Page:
I've decided to put together a "circular letter" about wikidemocracy and ask around to see if anyone might want to add to it. If it gets long enough I'd like to publish it as a book, not to make money, but just to interest future historians about what folks thought about this new form of government circa 2012 C.E.
There's various ways to think about wikidemocracy, but I like to imagine it as a really big wiki and town hall USA legislature, 225 million souls instead of the current 535.
I'm pasting a copy of the letter I wrote below, if tacking your name on with your response to the letter sounds interesting to you, please send me an e-mail at firstname.lastname@example.org
Thanks for listening!
Robin Wyatt Dunn
Wikidemocracy in America: what is it?
There are few forms of direct democracy operational as of August 2012, and they all (the initiative, the referendum, the recall) act as adjuncts to aristocracies.
Wikidemoracry is the agora, again. The agora was the marketplace, where Athenian aristocrats circa 400 B.C. hung out and governed. Wikidemocracy in America would be the agora, again. A real big agora. Instead of 535 Congresspeople (100 Senators and 435 Representatives), we’d have about 225 million American citizens over 18, all citizen-legislators, logging on, signing in, drinking their coffee, writin’ them some good laws (and bad ones).
We are comfortable with aristacry for good reason: it is in our genes. Biologists tells us our ape cousins have well established hierarchies where some get more food than others, and take others’ food away when they want. Some theorize this was useful when famine came along: let the poor die, the rich live, life goes on.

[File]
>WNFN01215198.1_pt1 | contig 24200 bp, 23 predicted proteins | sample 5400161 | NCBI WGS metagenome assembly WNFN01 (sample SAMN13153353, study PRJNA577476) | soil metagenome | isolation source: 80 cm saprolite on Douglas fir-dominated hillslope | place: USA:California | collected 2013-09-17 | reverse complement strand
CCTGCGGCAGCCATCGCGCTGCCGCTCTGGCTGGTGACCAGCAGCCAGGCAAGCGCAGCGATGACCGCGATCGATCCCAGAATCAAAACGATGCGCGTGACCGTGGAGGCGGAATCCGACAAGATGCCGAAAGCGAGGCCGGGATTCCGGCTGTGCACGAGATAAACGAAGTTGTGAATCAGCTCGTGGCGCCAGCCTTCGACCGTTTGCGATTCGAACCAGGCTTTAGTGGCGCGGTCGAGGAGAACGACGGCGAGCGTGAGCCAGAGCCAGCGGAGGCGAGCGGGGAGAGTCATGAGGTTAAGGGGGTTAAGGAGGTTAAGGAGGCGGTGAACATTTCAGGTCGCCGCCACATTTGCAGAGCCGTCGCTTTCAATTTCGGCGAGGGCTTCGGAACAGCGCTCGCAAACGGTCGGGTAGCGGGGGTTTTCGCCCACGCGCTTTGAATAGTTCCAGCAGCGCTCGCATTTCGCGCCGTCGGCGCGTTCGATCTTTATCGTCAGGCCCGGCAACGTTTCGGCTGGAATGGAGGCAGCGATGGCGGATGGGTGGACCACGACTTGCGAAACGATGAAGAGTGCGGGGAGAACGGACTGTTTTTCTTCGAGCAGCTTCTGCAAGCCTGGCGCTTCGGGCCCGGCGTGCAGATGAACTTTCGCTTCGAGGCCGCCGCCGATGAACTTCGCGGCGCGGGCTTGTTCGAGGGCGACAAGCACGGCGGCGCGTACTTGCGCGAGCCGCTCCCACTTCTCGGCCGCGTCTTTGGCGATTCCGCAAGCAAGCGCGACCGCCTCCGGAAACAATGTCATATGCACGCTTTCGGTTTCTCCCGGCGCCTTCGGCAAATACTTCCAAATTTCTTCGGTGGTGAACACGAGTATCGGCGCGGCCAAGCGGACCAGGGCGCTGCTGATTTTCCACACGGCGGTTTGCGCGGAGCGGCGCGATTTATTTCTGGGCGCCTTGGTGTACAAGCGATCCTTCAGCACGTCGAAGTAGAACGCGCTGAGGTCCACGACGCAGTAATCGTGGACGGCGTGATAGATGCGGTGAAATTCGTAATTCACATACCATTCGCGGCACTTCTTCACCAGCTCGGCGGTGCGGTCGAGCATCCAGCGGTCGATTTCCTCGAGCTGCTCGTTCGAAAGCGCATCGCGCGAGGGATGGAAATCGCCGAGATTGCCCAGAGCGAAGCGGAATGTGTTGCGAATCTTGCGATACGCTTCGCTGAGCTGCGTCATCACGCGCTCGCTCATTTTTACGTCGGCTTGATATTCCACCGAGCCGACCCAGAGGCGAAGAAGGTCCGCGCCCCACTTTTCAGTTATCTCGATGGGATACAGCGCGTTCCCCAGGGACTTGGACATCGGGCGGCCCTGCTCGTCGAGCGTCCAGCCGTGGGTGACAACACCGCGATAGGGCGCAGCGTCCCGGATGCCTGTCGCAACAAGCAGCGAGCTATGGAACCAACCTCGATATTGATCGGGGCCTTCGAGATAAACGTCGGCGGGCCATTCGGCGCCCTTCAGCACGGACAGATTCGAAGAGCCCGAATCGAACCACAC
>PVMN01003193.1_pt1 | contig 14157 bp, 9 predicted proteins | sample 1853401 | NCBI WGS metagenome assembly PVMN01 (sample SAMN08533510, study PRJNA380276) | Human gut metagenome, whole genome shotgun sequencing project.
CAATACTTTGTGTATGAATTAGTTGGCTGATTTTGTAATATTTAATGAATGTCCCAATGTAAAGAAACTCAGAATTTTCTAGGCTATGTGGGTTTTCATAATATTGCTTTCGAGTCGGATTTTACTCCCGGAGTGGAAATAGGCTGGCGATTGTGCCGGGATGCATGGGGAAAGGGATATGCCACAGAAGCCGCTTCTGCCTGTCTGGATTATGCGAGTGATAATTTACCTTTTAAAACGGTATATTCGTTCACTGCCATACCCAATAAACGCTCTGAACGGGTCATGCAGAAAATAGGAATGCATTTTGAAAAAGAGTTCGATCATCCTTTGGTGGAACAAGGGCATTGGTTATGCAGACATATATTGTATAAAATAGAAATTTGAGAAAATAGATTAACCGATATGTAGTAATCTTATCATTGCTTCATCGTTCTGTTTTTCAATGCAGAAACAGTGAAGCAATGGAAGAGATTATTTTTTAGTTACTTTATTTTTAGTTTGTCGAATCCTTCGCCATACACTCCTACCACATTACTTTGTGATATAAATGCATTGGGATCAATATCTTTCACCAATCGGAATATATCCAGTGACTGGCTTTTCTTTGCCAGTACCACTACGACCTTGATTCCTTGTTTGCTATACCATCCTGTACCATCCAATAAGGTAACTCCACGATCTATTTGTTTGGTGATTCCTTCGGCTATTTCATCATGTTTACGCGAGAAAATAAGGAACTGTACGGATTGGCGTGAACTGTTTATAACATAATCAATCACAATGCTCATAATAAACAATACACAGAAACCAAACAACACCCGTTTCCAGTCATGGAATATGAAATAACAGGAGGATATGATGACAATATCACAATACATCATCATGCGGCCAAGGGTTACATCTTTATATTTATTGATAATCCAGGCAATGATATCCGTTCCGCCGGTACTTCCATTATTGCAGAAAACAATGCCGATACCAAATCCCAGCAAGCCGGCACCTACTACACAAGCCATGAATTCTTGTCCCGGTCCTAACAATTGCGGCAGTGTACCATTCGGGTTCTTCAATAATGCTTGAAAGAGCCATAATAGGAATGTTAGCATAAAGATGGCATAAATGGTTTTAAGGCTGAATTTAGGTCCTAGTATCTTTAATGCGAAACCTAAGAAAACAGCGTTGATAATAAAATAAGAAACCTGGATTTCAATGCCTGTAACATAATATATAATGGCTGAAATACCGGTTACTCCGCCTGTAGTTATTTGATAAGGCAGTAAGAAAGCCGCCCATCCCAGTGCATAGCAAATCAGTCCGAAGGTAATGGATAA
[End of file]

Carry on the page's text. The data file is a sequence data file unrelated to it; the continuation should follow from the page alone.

Now we know better, we hope. Now we know all men and women and transgendered people are created equal, and they have equal opportunities, let us hope, to exercise their God-given talents and pursue happiness. For whatever reason, let’s just chalk it up to history, democratic institutions are under threat all over this Earth. Maybe the threat isn’t big! Maybe it’s just this latent infection that won’t get too bad. But why not respond to this “mild cold” with a mighty overhaul, why not try a crazy-sounding 21st Century political health spa, the wikidemocracy.
So, a big agora. Obviously, already unworkable! Although I’ve never been to Switzerland, just looking at their beautiful democratic processes of gathering 10,000 bodies together to vote in person at special times is charming, and inefficient.
And yet, lest we all become modern hermits and never leave our homes, we clearly need a strong balance between town halls and committed political Internet networks, a system of wikidemocracies. You could have your local, state, and federal wiki pages. All waiting for your laws, and your votes.
The advantages: your children can legislate without getting elected! You can teach them how to write a law, even how to write a good law. Then you can argue with your neighbor about it. You get some skin in the game. You can’t blame Washington if you’re the government! Make Lincoln’s famous words come true in reality, not just in spirit.
The disadvantages: mob rule! Our ancestors feared it. The chief bad thing about mobs is when they get angry they get stupid. This is why we have the Supreme Court, which still today loyally protects the rights of minorities. In any wikidemocracy where I was a citizen, I would want a strong Supreme Court, just like we got know, to protect against the nasty sides of crowds when they decide to bite someone (gays, blacks, Jews, Commies, whoever it might be).
Mob rule! Mobs are dirty. All kinds of colors of people. We haven’t vetted them in advance. That one-legged Gypsy next door just had another goddamned baby. In 18 years that goddamned Gypsy kid will be legislating in a wikidemocracy whether you like it or not. They, if they’re a citizen, will be able to write and vote on laws in a wiki.